The advantages of fuel injection include:

  • freedom from fuel ice (no suitable place for it to form);
  • more uniform delivery of the fuel/air mixture to each cylinder;
  • improved control of fuel/air ratio;
  • fewer maintenance problems;
  • instant acceleration of the engine after idling with no tendency for it to stall; and
  • increased engine efficiency.

Starting an already hot engine that has a fuel injection system may be difficult because of vapor locking in the fuel lines. Electric boost pumps that pressurize the fuel lines can help alleviate this problem. Having very fine fuel lines, fuel injection engines are more susceptible to any contamination in the fuel such as dirt or water. Correct fuel management is imperative! Know the fuel system of your particular airplane. Surplus fuel provided by a fuel injection system will pass through a return line which may be routed to only one of the fuel tanks. If the pilot does not remain aware of where the surplus fuel is being returned to, it may result in uneven fuel loading in the tanks or fuel being vented overboard (thus reducing flight fuel available).

Typical fuel injection system.

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CFI Brief: How does a Propeller Work?

The propeller is a rotating airfoil which produces thrust by creating a positive dynamic pressure, usually on the engine side. Some exceptions include the Piaggio Avanti, shown below which uses propellers mounted in what’s often referred to as the pusher configuration.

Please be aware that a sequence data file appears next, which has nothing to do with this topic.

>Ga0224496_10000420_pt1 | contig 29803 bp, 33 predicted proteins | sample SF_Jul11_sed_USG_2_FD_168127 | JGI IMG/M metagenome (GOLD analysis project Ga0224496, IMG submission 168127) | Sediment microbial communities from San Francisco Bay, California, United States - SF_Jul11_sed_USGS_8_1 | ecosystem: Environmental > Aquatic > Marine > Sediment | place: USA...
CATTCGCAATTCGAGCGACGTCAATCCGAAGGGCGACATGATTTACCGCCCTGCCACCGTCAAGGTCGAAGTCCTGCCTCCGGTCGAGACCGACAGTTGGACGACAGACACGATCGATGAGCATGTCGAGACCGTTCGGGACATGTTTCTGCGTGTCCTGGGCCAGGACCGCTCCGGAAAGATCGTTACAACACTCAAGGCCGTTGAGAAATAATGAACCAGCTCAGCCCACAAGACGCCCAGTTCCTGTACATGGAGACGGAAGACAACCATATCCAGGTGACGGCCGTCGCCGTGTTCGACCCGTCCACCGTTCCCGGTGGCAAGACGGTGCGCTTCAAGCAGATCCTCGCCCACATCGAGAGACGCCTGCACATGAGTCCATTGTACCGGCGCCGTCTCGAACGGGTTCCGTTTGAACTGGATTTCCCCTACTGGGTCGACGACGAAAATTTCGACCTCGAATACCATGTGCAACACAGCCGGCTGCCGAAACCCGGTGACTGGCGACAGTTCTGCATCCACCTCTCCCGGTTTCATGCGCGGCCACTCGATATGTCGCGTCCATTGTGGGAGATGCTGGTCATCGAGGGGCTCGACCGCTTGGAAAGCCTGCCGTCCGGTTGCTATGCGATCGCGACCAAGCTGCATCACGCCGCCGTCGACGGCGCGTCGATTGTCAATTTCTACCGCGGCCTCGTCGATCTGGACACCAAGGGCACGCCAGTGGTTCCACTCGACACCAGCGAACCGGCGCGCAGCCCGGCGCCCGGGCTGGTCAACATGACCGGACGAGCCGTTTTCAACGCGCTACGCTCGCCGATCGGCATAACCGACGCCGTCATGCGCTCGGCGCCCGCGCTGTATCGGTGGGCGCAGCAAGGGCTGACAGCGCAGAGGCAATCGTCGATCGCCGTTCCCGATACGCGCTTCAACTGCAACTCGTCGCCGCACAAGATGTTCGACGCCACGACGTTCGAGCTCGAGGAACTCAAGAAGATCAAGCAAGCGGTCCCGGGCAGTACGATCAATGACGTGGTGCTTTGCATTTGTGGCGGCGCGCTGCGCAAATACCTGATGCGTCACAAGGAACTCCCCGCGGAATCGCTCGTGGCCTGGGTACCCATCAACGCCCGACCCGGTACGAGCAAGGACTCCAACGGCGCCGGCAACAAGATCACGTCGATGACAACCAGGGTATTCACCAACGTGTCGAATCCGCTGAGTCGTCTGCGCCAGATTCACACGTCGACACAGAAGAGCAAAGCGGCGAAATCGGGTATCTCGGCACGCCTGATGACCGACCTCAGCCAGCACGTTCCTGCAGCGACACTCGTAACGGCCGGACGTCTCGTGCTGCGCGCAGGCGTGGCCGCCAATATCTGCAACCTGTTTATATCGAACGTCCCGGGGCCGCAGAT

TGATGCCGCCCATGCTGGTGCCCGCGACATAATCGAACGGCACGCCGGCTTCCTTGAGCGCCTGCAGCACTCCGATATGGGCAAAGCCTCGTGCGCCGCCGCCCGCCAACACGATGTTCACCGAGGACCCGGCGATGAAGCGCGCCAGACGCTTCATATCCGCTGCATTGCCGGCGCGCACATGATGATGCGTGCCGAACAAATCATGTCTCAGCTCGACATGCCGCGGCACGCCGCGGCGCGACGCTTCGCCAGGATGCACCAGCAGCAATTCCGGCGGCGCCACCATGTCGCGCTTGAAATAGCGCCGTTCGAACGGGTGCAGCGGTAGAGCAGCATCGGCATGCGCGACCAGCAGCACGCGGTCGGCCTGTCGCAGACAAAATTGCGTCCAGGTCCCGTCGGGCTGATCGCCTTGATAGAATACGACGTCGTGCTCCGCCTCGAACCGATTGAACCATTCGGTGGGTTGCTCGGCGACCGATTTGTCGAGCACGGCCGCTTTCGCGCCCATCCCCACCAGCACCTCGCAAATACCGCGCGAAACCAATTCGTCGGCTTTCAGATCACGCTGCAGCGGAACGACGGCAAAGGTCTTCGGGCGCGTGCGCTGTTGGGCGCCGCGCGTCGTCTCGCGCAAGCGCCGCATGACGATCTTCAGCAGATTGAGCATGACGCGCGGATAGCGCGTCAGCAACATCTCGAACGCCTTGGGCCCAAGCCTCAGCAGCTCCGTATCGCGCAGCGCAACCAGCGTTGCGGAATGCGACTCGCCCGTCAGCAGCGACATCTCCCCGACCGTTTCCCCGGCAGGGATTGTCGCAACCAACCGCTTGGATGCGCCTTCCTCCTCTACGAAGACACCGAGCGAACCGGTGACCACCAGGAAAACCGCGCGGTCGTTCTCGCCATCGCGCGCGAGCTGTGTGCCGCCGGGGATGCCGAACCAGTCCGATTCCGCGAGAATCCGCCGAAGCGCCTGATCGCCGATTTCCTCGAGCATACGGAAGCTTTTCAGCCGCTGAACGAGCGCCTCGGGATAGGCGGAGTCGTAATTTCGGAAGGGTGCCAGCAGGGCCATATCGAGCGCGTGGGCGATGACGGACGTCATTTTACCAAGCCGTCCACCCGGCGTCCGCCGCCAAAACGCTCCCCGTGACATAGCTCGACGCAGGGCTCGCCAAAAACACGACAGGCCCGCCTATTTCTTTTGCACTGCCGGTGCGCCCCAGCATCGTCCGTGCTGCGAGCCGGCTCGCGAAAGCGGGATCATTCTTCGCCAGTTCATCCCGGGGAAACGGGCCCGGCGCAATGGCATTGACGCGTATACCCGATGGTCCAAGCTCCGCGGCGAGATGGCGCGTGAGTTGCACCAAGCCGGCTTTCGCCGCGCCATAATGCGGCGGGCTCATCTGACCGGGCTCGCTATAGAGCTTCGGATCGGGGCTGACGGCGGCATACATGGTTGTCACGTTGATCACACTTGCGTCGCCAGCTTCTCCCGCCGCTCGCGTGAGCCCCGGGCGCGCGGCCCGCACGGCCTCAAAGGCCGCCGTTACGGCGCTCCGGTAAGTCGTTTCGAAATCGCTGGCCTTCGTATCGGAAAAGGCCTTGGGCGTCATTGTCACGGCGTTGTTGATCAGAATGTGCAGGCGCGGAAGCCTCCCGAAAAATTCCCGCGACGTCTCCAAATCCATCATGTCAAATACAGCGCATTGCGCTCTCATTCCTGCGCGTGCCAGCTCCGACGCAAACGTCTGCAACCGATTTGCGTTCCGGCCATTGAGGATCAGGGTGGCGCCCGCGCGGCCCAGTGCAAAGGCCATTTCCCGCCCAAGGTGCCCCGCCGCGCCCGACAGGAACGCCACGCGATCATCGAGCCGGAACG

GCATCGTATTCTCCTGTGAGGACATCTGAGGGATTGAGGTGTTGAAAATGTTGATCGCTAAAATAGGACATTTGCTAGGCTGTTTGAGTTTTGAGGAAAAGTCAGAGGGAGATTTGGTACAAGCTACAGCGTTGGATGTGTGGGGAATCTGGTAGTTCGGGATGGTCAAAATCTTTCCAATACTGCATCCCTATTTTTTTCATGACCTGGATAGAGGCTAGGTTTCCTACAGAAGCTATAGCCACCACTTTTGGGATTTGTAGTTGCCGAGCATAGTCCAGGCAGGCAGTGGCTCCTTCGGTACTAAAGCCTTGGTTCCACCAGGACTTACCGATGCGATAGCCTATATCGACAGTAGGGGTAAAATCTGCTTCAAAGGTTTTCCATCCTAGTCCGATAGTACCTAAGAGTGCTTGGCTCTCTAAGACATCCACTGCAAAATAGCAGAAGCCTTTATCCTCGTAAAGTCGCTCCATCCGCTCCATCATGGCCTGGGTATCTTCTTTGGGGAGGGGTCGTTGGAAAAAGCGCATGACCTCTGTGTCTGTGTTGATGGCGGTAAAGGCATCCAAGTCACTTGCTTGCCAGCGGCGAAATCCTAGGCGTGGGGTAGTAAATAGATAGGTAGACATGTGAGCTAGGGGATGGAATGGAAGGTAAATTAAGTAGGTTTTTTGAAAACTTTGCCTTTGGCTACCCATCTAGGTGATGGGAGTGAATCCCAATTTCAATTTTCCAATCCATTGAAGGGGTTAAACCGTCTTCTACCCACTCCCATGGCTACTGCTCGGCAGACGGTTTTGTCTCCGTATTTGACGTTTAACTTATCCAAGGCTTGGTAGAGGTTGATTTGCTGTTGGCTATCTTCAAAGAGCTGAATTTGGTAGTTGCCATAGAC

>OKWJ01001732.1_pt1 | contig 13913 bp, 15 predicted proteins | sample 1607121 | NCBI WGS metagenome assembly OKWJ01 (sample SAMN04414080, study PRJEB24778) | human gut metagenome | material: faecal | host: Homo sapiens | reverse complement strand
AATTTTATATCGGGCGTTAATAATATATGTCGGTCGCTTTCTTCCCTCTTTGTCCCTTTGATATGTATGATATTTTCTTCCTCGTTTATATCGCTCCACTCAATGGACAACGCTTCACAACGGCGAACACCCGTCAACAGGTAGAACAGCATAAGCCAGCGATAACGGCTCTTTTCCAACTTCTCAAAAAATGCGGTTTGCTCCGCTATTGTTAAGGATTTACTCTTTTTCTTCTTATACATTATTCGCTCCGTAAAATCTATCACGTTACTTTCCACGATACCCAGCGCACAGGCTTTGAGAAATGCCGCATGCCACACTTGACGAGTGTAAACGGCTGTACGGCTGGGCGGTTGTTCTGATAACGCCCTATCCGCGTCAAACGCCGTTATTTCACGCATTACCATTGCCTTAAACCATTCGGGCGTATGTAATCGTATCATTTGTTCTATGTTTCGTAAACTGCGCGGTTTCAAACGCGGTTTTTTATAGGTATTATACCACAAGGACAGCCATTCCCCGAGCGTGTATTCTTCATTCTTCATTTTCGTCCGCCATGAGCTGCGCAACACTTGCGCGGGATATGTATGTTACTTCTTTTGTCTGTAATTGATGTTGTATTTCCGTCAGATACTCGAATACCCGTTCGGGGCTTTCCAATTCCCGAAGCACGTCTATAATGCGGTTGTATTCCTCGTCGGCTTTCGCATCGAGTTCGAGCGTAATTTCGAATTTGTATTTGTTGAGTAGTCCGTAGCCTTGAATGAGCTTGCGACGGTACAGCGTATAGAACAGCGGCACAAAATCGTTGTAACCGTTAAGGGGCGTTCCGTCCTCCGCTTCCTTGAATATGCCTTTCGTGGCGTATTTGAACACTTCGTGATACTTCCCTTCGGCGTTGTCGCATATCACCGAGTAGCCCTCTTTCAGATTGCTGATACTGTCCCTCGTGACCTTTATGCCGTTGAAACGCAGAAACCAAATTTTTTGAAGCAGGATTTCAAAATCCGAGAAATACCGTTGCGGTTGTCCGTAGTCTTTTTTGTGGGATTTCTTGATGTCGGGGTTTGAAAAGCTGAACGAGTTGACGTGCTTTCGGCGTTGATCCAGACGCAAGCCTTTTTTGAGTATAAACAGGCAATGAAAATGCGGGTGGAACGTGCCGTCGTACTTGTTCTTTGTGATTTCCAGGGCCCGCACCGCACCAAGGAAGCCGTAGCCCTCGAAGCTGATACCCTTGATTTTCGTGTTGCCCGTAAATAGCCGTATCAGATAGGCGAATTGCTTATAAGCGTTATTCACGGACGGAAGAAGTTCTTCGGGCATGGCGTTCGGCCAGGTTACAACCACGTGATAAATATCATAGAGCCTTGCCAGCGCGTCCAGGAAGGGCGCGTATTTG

When a propeller rotates, the tips travel at a greater speed than the hub. To compensate for the greater speed at the tips, the blades are twisted slightly. The propeller blade angles decrease from the hub to the tips with the greatest angle of incidence, or highest pitch, at the hub and the smallest at the tip. This produces a relatively uniform angle of attack (uniform lift) along the blade’s length in cruise flight.

No propeller is 100% efficient. There is always some loss of power when converting engine output into thrust. This loss is primarily due to propeller slippage. A propeller’s efficiency is the ratio of thrust horsepower (propeller output) to brake horsepower (engine output). A fixed propeller will have a peak (best) efficiency at only one combination of airspeed and RPM.

A constant-speed (controllable-pitch) propeller allows the pilot to select the most efficient propeller blade angle for each phase of flight. In this system, the throttle controls the power output as registered on the manifold pressure gauge, and the propeller control regulates the engine RPM (propeller RPM). The pitch angle of the blades is changed by governor regulated oil pressure which keeps engine speed at a constant selected RPM. A constant-speed propeller allows the pilot to select a small propeller blade angle (flat pitch) and high RPM to develop maximum power and thrust for takeoff.

To reduce the engine output to climb power after takeoff, a pilot should decrease the manifold pressure. The RPM is decreased by increasing the propeller blade angle. When the throttle is advanced (increased) during cruise, the propeller pitch angle will automatically increase to allow engine RPM to remain the same. A pilot should avoid a high manifold pressure setting with low RPM on engines equipped with a constant-speed propeller to prevent placing undue stress on engine components. To avoid high manifold pressure combined with low RPM, the manifold pressure should be reduced before reducing RPM when decreasing power settings, and the RPM increased before increasing the manifold pressure when increasing power settings.

Let’s take a look at these three sample knowledge test questions and see if we can answer them given the information from Monday and todays posts.

1. Which statement best describes the operating principle of a constant-speed propeller?